Square matrix and induced norm

• Apr 10th 2010, 10:44 AM
math8
Square matrix and induced norm
Let T be any square matrix and let $\displaystyle \left\| \cdot \right\|$ denote any induced norm. Prove that

$\displaystyle lim_{n \rightarrow _{\infty}} \left\| T^{n} \right\| ^{1/n}$ exists and equals $\displaystyle inf _{n=1,2,\cdots } \left\| T^{n} \right\| ^{1/n}$

I am not sure how I go about proving that the limit exists.
For the infimum, I think it has something to do with the fact that

$\displaystyle \left\| T^{n} \right\| = sup_{x \neq 0} \frac{\left\| T^{n} x\right\|}{\left\| x \right\|}$
But I don't know how this information helps with the solution of the problem.
• Apr 10th 2010, 12:54 PM
This isn't an answer; I'm just retyping your equations which are broken for me (hotlinking I think)...

Quote:

Originally Posted by math8
Let T be any square matrix and let $\displaystyle ||\cdot||$ denote any induced norm. Prove that $\displaystyle \lim_{n\to\infty}||T^n||^{1/n}$ exists and equals $\displaystyle \inf_{n=1,2,\cdots} ||T^n||^{1/n}$.

I am not sure how I go about proving that the limit exists.
For the infimum, I think it has something to do with the fact that

$\displaystyle ||T^n|| = \sup_{x\neq0} {||T^nx||\over||x||}$

But I don't know how this information helps with the solution of the problem.

• Apr 11th 2010, 12:22 AM
Opalg
Quote:

This isn't an answer; I'm just retyping your equations which are broken for me (hotlinking I think)...
Quote:

Originally Posted by math8
Let T be any square matrix and let $\displaystyle \|\cdot\|$ denote any induced norm. Prove that $\displaystyle \lim_{n\to\infty}\|T^n\|^{1/n}$ exists and equals $\displaystyle \inf_{n=1,2,\ldots} \|T^n\|^{1/n}.$

• Apr 12th 2010, 01:26 PM
math8
Thanks to Maddas and to Opalg.

I can understand the proof of the existence of $\displaystyle lim_{n \rightarrow \infty }\left\| T^{n} \right\| ^{1/n}$.

$\displaystyle lim_{n \rightarrow \infty }\left\| T^{n} \right\| ^{1/n}$ exists and is equal to $\displaystyle \rho (T)$, the spectral radius of T.

But how do we show that $\displaystyle \rho (T) = inf_{n=1,2, \cdots } \left\| T^{n} \right\| ^{1/n}$ ?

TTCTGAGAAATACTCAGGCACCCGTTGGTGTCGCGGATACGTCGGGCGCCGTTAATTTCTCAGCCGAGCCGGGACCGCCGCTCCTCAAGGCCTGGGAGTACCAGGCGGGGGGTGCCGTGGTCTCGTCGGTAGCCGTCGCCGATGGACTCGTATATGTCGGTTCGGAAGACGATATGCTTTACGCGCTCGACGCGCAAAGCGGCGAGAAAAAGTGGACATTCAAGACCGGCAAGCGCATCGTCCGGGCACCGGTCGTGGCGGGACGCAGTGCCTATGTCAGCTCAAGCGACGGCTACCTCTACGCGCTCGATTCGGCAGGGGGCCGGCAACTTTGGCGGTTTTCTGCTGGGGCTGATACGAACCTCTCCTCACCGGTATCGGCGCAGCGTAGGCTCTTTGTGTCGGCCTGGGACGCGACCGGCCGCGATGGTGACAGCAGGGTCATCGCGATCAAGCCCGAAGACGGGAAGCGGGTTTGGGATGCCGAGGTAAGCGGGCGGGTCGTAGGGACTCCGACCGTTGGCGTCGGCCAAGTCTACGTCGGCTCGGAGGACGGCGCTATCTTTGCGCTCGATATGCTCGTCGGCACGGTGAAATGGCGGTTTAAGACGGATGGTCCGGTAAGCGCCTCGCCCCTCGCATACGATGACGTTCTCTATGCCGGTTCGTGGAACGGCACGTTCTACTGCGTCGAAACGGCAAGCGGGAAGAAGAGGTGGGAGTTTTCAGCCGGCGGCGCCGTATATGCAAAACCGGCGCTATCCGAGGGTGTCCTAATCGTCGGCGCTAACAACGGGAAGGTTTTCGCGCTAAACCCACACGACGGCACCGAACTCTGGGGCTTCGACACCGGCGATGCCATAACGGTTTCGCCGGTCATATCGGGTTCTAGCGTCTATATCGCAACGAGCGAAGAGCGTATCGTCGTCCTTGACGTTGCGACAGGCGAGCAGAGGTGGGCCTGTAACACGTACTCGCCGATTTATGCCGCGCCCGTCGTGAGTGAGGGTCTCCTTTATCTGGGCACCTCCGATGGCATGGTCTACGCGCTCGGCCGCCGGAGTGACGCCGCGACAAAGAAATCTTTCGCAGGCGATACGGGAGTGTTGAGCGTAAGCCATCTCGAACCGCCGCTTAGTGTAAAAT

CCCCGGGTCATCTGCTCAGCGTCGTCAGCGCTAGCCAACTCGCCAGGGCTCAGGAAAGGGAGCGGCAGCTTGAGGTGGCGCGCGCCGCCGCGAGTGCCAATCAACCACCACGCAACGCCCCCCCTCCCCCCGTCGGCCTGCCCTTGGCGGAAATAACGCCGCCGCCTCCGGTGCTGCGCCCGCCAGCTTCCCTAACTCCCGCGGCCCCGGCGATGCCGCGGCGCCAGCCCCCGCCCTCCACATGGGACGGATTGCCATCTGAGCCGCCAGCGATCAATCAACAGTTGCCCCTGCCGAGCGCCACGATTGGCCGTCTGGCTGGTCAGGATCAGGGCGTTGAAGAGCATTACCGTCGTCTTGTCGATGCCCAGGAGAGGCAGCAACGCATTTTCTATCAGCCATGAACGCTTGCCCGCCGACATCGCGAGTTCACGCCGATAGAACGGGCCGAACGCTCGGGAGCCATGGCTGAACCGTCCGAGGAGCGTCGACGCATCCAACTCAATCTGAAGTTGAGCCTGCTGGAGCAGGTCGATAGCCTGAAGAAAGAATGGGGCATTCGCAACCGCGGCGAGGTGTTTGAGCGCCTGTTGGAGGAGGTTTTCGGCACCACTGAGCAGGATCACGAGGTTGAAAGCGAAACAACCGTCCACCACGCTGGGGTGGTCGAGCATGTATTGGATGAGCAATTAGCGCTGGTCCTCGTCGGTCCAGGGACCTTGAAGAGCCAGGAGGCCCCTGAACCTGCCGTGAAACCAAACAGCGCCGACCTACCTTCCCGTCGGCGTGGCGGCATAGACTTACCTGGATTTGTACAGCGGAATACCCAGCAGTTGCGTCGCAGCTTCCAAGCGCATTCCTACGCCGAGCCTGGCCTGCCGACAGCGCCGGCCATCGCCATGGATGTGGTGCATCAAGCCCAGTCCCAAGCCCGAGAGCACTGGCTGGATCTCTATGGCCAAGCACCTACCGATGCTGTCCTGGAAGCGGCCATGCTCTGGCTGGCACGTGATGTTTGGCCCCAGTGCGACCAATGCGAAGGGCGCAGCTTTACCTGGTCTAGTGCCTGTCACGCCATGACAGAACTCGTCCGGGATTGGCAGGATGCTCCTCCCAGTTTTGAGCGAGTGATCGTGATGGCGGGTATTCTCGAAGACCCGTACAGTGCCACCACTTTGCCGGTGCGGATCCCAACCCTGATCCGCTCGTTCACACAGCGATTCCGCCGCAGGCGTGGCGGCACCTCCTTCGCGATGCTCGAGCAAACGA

• Apr 13th 2010, 12:17 AM
Opalg
Quote:

Originally Posted by math8
Thanks to Maddas and to Opalg.

I can understand the proof of the existence of $\displaystyle lim_{n \rightarrow \infty }\left\| T^{n} \right\| ^{1/n}$.

$\displaystyle lim_{n \rightarrow \infty }\left\| T^{n} \right\| ^{1/n}$ exists and is equal to $\displaystyle \rho (T)$, the spectral radius of T.

But how do we show that $\displaystyle \rho (T) = inf_{n=1,2, \cdots } \left\| T^{n} \right\| ^{1/n}$ ?

This follows from the fact the norm has to be submultiplicative, so that $\displaystyle \|S^2\|\leqslant\|S\|^2$ for any matrix S.

Suppose that, for some n, $\displaystyle \|T^n\|^{1/n}=\lambda<\rho(T)$. Then $\displaystyle \|T^n\|=\lambda^n$, $\displaystyle \|T^{2n}\| = \|(T^n)^2\| \leqslant \|T^n\|^2= \lambda^{2n}$, and by induction $\displaystyle \|T^{2^kn}\|\leqslant\lambda^{2^kn}$ for all k.

Therefore $\displaystyle \|T^{2^kn}\|^{1/(2^kn)}\leqslant\lambda$. let $\displaystyle k\to\infty$ to see that $\displaystyle \rho(t)\leqslant\lambda$ — contradiction.
• Apr 14th 2010, 06:35 AM
math8
Square matrix and induced norm
I might be wrong but according to that proof, does this just mean that $\displaystyle \rho (T)$ must be a lower bound for $\displaystyle \{ \left\| T^{n} \right\| ^{1/n} : n,1,2, \cdots \}$ ?

How do we show that $\displaystyle \rho (T)$ is actually the greatest lower bound? I mean is there an n such that $\displaystyle \rho (T) = \left\| T^{n} \right\| ^{1/n}$ ?
• Apr 14th 2010, 08:43 AM
Opalg
Quote:

Originally Posted by math8
I might be wrong but according to that proof, does this just mean that $\displaystyle \rho (T)$ must be a lower bound for $\displaystyle \{ \left\| T^{n} \right\| ^{1/n} : n,1,2, \cdots \}$ ?

How do we show that $\displaystyle \rho (T)$ is actually the greatest lower bound? I mean is there an n such that $\displaystyle \rho (T) = \left\| T^{n} \right\| ^{1/n}$ ?

Yes, it shows that $\displaystyle \rho (T)$ must be a lower bound for $\displaystyle \{ \left\| T^{n} \right\| ^{1/n} : n,1,2, \cdots \}$. But I thought you had already shown that $\displaystyle \rho (T) = \lim_{n\to\infty} \left\| T^{n} \right\| ^{1/n}$. Taken together, those results show that $\displaystyle \rho (T)$ is the greatest lower bound.
• Apr 14th 2010, 01:56 PM
math8
Oh, I didn't realize that. I actually thought that for that result, one actually has to show that there is an n such that $\displaystyle \rho (T) = \left\| T^{n} \right\| ^{1/n}$. (without the limit)

But I guess you're right.

Thanks a lot!